When it comes to your health, the old saying is
true: "Don't believe everything you read." This is especially true
on the Internet. The Web can be a great resource to increase your
health IQ, but it's important to remember to be skeptical. Using
the Internet is like going on a treasure hunt: You can find some
gems, but you can also end up in some very strange places.
Consider these ideas to improve your chances of finding
1. Is the site
selling something? If so, the viewpoint is
more likely to be biased than on sites simply trying to provide
Try to figure out who runs the site. Look for a section
marked "about us." It may be in the fine print at the bottom of the
page, but it should still be visible. In that section look for an
editorial board, a selection policy for how they decide to include
or exclude information and a review process that shows the site
tries to verify the accuracy of the information. Many sites simply
trying to sell you something will not have an "about us"
If there are ads on the site, it should be easy to
separate the ads from the health information. Even the most
reputable sites may have ads, but they should be clearly labeled as
2. Good sites rely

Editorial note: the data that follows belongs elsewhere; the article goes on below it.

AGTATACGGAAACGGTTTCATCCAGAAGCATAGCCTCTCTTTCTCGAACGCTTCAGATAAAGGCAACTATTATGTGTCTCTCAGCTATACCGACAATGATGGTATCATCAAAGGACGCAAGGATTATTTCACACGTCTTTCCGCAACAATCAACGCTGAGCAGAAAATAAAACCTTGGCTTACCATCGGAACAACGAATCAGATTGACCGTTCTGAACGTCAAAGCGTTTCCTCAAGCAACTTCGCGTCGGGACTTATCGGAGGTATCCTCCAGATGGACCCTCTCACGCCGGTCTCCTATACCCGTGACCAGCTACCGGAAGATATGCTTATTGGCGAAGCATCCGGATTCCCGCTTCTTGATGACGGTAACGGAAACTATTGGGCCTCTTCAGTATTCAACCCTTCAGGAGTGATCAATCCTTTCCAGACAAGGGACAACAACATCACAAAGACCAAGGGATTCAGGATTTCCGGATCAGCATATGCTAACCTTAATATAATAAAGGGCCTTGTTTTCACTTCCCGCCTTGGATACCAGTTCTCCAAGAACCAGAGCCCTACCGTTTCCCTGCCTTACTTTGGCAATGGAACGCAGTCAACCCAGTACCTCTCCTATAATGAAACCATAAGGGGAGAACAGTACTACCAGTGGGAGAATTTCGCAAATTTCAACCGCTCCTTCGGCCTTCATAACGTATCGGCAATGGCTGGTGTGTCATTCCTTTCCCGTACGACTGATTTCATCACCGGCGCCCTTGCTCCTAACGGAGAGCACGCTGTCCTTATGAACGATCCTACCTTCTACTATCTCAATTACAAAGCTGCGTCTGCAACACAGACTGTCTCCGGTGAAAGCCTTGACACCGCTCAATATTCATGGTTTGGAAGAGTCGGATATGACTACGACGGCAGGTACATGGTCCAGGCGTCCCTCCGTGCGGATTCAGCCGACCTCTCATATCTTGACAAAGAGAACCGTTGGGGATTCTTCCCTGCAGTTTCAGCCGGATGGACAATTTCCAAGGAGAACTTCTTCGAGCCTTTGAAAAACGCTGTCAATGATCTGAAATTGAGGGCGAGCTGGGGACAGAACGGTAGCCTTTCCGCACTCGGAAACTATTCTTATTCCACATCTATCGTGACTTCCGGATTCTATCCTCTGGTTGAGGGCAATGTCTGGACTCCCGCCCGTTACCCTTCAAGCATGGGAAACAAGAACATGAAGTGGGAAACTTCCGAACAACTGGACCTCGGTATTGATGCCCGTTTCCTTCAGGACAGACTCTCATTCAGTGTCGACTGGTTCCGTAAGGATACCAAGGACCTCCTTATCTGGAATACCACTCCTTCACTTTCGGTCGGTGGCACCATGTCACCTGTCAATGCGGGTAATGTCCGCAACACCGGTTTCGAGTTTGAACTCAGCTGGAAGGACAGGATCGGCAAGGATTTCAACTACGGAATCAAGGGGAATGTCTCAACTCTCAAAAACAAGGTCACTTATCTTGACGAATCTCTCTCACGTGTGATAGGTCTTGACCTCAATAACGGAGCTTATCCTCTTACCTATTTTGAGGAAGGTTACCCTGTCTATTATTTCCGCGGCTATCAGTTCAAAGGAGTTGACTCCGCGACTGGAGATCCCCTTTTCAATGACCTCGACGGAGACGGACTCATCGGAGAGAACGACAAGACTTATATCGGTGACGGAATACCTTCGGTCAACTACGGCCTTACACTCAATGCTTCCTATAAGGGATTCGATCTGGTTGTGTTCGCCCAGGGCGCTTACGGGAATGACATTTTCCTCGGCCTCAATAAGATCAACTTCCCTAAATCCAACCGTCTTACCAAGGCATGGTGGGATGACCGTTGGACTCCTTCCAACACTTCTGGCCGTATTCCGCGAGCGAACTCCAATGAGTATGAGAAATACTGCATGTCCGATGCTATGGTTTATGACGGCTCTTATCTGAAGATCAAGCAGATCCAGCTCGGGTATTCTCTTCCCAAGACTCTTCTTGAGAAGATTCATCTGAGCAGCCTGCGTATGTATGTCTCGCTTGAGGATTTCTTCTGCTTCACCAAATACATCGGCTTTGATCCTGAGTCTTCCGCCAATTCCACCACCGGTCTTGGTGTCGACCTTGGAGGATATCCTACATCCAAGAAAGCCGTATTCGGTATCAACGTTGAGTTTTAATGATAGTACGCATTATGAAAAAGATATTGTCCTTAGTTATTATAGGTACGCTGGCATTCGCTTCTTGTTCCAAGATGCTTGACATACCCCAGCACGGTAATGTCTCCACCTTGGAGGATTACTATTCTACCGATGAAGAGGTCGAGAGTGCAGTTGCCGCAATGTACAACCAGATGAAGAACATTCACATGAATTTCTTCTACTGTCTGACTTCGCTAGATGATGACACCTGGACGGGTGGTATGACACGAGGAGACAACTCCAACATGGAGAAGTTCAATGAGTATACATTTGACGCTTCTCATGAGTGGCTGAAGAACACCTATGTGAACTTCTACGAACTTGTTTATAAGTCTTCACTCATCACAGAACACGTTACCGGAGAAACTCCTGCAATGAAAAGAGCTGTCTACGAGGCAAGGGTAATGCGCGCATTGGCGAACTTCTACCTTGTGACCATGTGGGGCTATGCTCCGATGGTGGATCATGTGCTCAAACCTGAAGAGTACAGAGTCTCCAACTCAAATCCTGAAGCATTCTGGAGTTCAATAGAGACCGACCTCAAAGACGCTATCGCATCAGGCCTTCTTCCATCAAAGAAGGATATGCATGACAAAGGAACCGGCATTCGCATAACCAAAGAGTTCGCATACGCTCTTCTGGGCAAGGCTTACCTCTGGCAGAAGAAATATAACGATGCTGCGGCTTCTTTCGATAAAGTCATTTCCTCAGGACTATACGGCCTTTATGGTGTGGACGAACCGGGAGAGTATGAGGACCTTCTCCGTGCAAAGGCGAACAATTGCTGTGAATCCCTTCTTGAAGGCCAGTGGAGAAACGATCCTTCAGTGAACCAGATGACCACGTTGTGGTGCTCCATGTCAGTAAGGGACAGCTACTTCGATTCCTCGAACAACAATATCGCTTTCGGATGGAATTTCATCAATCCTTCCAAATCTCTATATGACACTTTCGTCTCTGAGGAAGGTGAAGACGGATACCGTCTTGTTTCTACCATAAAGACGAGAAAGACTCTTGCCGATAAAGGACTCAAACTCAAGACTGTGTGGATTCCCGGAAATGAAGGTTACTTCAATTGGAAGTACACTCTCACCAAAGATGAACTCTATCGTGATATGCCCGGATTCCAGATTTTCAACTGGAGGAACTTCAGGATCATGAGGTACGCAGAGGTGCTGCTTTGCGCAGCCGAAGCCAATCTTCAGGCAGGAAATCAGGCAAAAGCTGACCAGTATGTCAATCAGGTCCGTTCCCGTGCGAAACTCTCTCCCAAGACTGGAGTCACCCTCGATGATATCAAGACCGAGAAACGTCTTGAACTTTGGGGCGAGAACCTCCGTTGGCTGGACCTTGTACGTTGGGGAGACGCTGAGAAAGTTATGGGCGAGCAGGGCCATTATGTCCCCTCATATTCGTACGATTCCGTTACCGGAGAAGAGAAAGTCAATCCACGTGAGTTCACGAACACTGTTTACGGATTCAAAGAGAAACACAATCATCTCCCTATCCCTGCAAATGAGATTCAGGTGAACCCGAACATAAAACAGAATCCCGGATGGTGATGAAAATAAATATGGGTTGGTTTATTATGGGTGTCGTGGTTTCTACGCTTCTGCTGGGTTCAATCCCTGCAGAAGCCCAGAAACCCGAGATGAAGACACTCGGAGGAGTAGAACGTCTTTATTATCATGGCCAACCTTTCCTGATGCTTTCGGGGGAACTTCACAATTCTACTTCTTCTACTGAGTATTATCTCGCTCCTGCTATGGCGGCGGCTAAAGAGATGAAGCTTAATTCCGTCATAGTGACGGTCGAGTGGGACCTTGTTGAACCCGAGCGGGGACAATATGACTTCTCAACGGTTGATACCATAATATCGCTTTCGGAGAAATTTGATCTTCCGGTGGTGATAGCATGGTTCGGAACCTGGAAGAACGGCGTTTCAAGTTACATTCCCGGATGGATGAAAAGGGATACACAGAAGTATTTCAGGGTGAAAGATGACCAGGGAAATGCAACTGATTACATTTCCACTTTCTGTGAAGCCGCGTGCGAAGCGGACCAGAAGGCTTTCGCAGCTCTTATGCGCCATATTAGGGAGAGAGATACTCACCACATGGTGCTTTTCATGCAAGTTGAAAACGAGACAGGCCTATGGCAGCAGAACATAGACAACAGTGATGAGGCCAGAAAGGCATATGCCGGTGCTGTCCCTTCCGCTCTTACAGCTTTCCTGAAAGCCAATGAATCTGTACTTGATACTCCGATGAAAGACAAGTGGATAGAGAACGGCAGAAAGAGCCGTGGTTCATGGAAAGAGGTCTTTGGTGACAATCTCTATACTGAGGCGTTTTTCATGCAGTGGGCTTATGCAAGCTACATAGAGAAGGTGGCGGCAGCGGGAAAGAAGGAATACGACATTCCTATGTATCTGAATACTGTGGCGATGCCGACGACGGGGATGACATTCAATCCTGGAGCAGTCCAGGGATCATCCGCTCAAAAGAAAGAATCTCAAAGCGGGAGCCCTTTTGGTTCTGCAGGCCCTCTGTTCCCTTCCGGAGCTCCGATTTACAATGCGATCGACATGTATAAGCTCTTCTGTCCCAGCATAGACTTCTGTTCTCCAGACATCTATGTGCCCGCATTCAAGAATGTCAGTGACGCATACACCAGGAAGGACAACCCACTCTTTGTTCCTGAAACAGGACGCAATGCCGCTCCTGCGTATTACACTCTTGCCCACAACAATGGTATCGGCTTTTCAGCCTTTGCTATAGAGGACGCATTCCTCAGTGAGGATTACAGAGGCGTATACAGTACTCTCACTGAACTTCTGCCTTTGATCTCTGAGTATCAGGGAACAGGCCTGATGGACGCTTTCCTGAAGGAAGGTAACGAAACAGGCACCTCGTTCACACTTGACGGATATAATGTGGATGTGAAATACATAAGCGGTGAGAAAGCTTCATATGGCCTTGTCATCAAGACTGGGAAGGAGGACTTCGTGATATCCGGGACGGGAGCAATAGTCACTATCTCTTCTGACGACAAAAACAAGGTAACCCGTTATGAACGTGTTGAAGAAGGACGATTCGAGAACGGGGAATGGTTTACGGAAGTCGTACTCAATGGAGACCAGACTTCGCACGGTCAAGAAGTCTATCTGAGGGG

on medical research, not on opinion. You
should be able to find out where information came from so that you
can go back to the source and check the facts. If "a recent
research study" is mentioned, there should be details about who
conducted the research and where it was done.
A site should clearly state whether it is providing
opinions or facts. Personal experiences can be valuable to others
considering a particular treatment, but opinions or testimonials
should be clearly labeled.
To validate information, compare it to others. When
several sources report similar information on a topic, it is more
likely to be accurate.
3. Is the site
reviewed and updated regularly? The last date
when the site was updated is often clearly listed. If the last
update was in 2009, then you should move to a site with more recent
4. Some sites ask
you to become a member. Look at the site's
before becoming a member.
information is not a substitute for medical
advice. Your doctor knows your child's
specific health issues and is the best person to answer questions.
If you find information you think is relevant to your child's
health, be sure to share it with your pediatrician. Being an active
partner with your physician will lead to the best medical care for
Dr. Lisa Thornton, a mother of three, is director of pediatric rehabilitation at Schwab Rehabilitation Hospital and LaRabida Children’s Hospital. She also is assistant professor of pediatrics at the University of Chicago.
See more of Dr. Thornton's stories here.
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